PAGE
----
The interiors of the shop were painted purple and decorated with Aubrey Beardsley's erotic prints. The was a heavy scent of incense in the air. The overall effect was supposed to be intimidating for customers who were not a part of an 'In' crowd. And so were the prices. The high prices at Granny's were determined by the use of expensive fabrics. Weymouth and Pearse were buying Liberty fabrics at retail prices and they were using the same outworkers as Savile Row tailors. As a result, shirts from Granny's were prized at anything between 4 to 10 guineas. A floral jacket inspired by William Morris designs would set a buyer back an extortionate 15 guineas. Skinny trousers made out of velvet or satin ("They were sort of more foppish alternative to levi's" - John Pearse(Decharne, 182)) would cost 6 guineas, and satin ties were priced at £1.10. However, the quality of the clothes was very good and John Pearse was putting a lot of emphasis on fine tailoring. Velvet suits were tightly-fitting with tight buttoning. Double - breasted jackets were tailored in floral-printed fabrics. One of the sales assistants, Johnny Moke remembers: "We used to cut up blouses and dresses and turn them into shirts or tops for men. What was great about Granny's was that there were no boundaries. Anything went and they kept on changing"(Paul Gorman. The Look - Adventures in Rock and Pop Fashion, p 78).The effect of Granny's clothes was foppish, flamboyant and decadent - a 1960's reinvention on fin-de siecle dandyism.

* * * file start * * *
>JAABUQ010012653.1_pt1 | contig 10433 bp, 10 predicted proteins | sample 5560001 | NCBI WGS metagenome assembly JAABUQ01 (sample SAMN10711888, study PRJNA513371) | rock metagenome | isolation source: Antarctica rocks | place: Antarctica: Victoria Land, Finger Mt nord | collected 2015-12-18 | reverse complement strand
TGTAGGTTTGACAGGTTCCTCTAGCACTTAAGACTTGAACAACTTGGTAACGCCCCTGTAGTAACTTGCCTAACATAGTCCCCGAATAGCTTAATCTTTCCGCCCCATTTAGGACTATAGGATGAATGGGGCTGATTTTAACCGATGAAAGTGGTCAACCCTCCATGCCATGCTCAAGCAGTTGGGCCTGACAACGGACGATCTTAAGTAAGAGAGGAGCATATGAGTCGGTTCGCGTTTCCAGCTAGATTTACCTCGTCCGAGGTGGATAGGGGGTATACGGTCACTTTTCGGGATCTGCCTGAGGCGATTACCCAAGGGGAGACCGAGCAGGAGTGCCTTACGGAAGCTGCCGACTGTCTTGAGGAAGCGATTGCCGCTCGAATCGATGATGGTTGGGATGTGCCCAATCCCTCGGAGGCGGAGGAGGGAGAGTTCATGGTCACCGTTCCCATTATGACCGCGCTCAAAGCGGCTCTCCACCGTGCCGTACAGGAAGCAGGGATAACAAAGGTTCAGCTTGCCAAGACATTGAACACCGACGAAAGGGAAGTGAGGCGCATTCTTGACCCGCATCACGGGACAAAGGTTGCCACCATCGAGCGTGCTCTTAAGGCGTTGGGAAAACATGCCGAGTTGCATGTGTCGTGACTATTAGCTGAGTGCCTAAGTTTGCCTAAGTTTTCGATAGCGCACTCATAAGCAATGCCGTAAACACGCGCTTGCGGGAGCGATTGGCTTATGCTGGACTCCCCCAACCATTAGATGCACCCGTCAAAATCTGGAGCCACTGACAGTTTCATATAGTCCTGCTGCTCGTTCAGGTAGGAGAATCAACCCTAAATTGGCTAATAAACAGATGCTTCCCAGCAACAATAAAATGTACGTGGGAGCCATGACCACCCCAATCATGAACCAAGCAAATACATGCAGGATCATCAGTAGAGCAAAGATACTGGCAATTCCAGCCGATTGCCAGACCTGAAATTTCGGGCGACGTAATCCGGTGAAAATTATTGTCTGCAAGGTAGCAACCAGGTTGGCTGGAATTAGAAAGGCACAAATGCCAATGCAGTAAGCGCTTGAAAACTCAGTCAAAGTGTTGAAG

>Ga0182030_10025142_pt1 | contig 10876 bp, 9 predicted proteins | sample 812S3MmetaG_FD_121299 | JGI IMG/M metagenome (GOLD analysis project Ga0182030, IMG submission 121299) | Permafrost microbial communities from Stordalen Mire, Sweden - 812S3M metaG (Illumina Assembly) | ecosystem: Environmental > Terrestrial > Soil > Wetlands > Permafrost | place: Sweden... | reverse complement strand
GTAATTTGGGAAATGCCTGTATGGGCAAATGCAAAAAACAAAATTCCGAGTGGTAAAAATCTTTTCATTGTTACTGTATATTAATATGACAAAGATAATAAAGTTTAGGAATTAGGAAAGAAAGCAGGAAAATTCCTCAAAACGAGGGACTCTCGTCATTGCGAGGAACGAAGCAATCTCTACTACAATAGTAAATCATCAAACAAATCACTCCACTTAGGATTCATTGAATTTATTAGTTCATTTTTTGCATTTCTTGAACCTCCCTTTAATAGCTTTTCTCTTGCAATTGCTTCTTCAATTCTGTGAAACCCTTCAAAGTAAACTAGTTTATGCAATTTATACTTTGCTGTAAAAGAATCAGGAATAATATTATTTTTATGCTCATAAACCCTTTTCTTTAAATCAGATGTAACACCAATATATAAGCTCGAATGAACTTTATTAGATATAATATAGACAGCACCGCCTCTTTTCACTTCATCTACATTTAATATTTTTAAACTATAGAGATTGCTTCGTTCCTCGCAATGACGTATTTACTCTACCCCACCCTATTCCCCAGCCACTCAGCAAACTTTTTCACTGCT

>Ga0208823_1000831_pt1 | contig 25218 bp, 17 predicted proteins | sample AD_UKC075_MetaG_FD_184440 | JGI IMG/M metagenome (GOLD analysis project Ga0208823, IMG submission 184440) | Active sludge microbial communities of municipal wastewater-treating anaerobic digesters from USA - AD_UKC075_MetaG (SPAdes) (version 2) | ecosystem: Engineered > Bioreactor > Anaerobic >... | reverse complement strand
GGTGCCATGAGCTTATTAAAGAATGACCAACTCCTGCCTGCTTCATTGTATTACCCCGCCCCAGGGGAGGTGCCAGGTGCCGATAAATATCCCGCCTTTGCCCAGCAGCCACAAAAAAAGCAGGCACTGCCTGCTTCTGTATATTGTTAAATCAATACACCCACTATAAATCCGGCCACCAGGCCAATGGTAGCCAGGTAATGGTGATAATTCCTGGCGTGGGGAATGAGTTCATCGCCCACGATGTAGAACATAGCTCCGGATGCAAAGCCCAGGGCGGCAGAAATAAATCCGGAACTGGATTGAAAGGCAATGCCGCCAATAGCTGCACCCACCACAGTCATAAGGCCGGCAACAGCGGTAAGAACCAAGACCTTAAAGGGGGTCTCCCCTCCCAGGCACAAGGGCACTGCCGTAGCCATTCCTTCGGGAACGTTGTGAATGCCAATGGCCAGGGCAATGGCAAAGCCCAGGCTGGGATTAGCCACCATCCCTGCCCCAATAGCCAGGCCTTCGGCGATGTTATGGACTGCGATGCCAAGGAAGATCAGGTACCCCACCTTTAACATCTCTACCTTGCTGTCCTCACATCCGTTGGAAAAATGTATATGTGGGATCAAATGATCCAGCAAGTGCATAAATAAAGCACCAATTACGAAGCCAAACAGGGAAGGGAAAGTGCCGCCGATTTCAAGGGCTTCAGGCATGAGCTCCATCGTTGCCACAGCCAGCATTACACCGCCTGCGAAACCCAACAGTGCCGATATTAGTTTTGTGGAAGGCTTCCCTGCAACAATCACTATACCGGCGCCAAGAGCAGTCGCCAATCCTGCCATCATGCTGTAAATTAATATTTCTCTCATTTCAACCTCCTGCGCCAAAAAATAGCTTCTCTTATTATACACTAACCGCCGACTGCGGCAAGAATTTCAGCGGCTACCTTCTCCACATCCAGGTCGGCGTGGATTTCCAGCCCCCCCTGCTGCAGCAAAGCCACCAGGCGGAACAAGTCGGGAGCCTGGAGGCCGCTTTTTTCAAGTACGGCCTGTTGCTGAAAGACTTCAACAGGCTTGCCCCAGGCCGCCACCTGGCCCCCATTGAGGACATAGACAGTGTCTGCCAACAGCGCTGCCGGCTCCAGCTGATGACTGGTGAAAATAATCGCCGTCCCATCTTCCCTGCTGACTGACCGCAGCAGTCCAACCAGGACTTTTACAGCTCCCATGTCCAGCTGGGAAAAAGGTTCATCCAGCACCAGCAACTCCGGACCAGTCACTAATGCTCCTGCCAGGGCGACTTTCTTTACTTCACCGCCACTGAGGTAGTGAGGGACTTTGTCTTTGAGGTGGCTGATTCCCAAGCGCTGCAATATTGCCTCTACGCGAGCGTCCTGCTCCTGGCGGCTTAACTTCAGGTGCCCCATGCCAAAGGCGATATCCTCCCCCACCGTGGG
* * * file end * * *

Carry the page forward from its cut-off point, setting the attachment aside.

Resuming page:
Granny Takes a Trip quickly developed elite clientele. Nigel Weymouth says: " The first people to sniff us out were the mixture of Chelsea gays and debutantes(...) Then pop stars started quickly coming after them. We had all these personalities coming through, and groups like the Animals would have their photos taken outside".
John Pearse also points out that: "We were the first bisexual shop, if you like - We had woman's clothes big time, frocks and blouses, and there was no hard sale because everyone knew everyone else"(Gorman, p 76). One of the female clients of Granny Takes a Trip, actress and model Anita Pallenberg remembers: "If I wore mini-skirts, I'd have them made by Granny's. We'd try on clothes and have a joint in the back. Granny's was very small, just two rooms, so everyone knew each other" (Mojo Classic, vol.2, issue 4, 2007, p59).
Sadly, Freddie Hornick passed away in 2009.
Photos used here come from personal collection of Roger Klein (former employee and manager of LA branch of Granny's) who shared them via Granny Takes a Trip Facebook fan page.